KUNA, Idaho (AP) - More than 1,000 sheep are chomping their way
though acres of cheatgrass in rural Ada County to protect homes
from potential range fires this summer.
The job is a demonstration project, funded by the Bureau of Land
Management, that puts a 100-yard swath of cleared land between vast
stretches of government-owned desert and outer suburban homes.
"They're four-wheel-drive weed eaters with an attitude," said
Rusty Child, whose herd of 700 sheep and 300 goats were brought in
from Oregon for the job.
With this year's abundant spring rains, a thick carpet of
bluish-green cheatgrass stands knee-high among the taller
rabbitbrush and sagebrush.
But rather than trying to get mowers over the rock-strewn, hilly
terrain, the agency hired Child, a lean 36-year-old native of
Ogden, Utah.
An exotic species that came to America from eastern Russia in
the early 1900s, cheatgrass thrives where native plants are
stressed. After the initial spring greening, it dries, turns pale
brown. Low nutrients and bad taste sends most wild animals on to
forage for other foods. And in the summer, it ignites furiously
from lightning strikes.
Child's contract with BLM calls for removing the fuel build-up
along a strip of land 5 1/2 miles long. He clears about 1/10th of
an acre at a time, following a string of temporary electric fences
powered by a giant solar battery along the way.
The vegetation presents a smorgasbord for the animals. Idaho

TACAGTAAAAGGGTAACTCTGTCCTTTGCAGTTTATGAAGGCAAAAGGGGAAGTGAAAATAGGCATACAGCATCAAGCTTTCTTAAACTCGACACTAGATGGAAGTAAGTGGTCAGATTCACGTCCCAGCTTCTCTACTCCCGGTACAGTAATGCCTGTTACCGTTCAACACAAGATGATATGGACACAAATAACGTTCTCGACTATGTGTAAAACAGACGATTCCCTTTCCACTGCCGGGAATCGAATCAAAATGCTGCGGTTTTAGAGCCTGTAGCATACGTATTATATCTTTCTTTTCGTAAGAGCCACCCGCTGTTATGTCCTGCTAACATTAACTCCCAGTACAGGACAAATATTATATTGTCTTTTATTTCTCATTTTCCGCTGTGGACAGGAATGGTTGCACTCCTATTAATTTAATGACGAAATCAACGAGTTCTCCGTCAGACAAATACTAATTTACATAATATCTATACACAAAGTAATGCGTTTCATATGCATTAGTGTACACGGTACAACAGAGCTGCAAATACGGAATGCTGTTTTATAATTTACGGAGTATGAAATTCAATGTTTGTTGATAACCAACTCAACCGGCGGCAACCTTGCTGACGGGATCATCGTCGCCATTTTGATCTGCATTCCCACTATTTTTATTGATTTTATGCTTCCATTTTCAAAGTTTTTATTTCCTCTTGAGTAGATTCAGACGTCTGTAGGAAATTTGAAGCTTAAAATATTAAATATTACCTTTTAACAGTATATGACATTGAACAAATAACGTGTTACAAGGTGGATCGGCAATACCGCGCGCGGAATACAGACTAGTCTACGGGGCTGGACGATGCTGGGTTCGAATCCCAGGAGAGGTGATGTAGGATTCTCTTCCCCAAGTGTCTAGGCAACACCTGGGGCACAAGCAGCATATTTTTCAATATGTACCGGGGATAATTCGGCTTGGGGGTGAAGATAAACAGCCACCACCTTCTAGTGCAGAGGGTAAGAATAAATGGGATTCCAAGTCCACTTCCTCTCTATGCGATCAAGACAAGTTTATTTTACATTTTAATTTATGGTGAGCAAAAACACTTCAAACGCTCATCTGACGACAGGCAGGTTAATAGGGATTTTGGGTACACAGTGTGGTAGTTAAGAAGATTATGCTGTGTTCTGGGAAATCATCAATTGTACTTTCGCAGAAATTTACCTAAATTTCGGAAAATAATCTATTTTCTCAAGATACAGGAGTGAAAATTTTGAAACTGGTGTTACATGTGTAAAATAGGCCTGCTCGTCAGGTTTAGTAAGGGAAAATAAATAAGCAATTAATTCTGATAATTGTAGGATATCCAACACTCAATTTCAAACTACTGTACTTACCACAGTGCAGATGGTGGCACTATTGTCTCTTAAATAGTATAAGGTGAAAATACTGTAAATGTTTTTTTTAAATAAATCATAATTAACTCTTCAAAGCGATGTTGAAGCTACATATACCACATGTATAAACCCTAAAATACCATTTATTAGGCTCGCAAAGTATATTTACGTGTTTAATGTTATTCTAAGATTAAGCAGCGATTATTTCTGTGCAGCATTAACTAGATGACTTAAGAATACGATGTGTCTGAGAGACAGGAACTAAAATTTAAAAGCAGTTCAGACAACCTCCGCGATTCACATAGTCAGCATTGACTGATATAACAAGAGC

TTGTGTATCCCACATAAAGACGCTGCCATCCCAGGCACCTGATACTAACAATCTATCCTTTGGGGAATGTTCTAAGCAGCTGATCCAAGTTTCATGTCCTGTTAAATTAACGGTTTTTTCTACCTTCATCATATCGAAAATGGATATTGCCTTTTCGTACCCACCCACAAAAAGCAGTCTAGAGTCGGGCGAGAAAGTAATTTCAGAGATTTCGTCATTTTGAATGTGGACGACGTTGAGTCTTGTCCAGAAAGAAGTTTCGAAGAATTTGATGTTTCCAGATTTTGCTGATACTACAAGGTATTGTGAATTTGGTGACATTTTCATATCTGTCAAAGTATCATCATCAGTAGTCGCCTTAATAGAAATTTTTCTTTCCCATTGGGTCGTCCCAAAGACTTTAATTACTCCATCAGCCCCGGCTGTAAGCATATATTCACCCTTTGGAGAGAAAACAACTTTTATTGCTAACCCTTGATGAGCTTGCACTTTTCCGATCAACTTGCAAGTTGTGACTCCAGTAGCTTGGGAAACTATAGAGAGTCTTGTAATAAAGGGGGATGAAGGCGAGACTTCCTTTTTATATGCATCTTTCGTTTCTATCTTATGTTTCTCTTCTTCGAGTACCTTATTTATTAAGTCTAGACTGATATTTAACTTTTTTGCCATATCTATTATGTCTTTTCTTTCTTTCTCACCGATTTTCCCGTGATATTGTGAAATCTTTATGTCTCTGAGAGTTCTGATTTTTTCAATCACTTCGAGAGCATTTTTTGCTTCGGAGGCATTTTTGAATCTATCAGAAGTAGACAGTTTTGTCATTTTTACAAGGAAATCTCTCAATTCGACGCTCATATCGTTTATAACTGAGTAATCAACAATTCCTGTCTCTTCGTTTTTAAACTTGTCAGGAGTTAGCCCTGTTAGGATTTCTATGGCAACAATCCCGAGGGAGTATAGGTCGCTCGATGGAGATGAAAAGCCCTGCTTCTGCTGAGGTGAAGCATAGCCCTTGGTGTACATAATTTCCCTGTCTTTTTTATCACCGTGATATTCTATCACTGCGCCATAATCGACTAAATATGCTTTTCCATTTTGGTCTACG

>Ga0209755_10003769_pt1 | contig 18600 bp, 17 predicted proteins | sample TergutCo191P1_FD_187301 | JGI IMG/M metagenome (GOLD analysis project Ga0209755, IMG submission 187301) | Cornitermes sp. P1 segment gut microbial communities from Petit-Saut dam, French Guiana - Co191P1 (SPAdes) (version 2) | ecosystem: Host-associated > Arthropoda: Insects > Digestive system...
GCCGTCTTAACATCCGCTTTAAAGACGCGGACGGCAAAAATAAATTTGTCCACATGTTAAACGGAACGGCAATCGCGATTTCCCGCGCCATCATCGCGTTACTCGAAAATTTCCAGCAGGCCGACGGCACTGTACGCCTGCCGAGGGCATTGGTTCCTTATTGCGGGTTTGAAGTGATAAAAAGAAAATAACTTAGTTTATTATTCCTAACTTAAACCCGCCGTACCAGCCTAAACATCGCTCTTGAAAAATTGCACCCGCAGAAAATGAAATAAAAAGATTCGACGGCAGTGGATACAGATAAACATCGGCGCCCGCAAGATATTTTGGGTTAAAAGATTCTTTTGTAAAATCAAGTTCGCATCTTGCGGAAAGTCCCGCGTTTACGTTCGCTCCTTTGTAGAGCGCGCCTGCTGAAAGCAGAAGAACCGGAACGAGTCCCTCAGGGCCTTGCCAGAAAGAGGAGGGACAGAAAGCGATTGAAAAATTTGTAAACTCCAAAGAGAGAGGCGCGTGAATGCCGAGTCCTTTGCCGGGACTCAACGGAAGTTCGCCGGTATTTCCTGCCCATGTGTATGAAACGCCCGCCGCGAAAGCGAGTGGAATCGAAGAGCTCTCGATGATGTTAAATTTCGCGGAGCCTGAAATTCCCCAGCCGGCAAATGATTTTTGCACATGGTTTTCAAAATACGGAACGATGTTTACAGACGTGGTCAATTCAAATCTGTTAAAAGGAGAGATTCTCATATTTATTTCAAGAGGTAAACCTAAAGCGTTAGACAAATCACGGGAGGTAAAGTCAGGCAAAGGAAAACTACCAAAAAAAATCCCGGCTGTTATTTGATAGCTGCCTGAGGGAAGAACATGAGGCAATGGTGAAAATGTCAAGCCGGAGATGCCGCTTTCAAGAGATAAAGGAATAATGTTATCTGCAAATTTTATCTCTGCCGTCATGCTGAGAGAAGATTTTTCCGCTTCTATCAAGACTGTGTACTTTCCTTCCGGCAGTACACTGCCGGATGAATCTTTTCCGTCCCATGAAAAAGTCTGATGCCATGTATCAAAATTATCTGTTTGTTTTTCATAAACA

fescue, wild alfalfa and crested wheat are first on the menu. But
truthfully, Child said, his sheep and goats are no more fond of
cheatgrass than wild animals. But they will choke it down when
everything else is gone.
"I give them all the ice cream they can eat during the day; but
then they also have to eat the box that it came in at night,"
Child said.
After the herd moves through, all the grassy vegetation has been
nibbled down to about 3 inches and the stubble is trampled into the
ground. It won't grow back again until next year.
Across the two-lane blacktop road, Marla Remmerden says she'll
feel safer with a fire break in place this season. In previous
summers, fires have come perilously close to the home where she
lives with her husband and two daughters.
"When you leave on a trip, you always wonder if your house is
going to be there when you come back home," she said. "This is
cool because it's a natural way of doing things."

(Copyright 2003 by The Associated Press. All Rights Reserved.)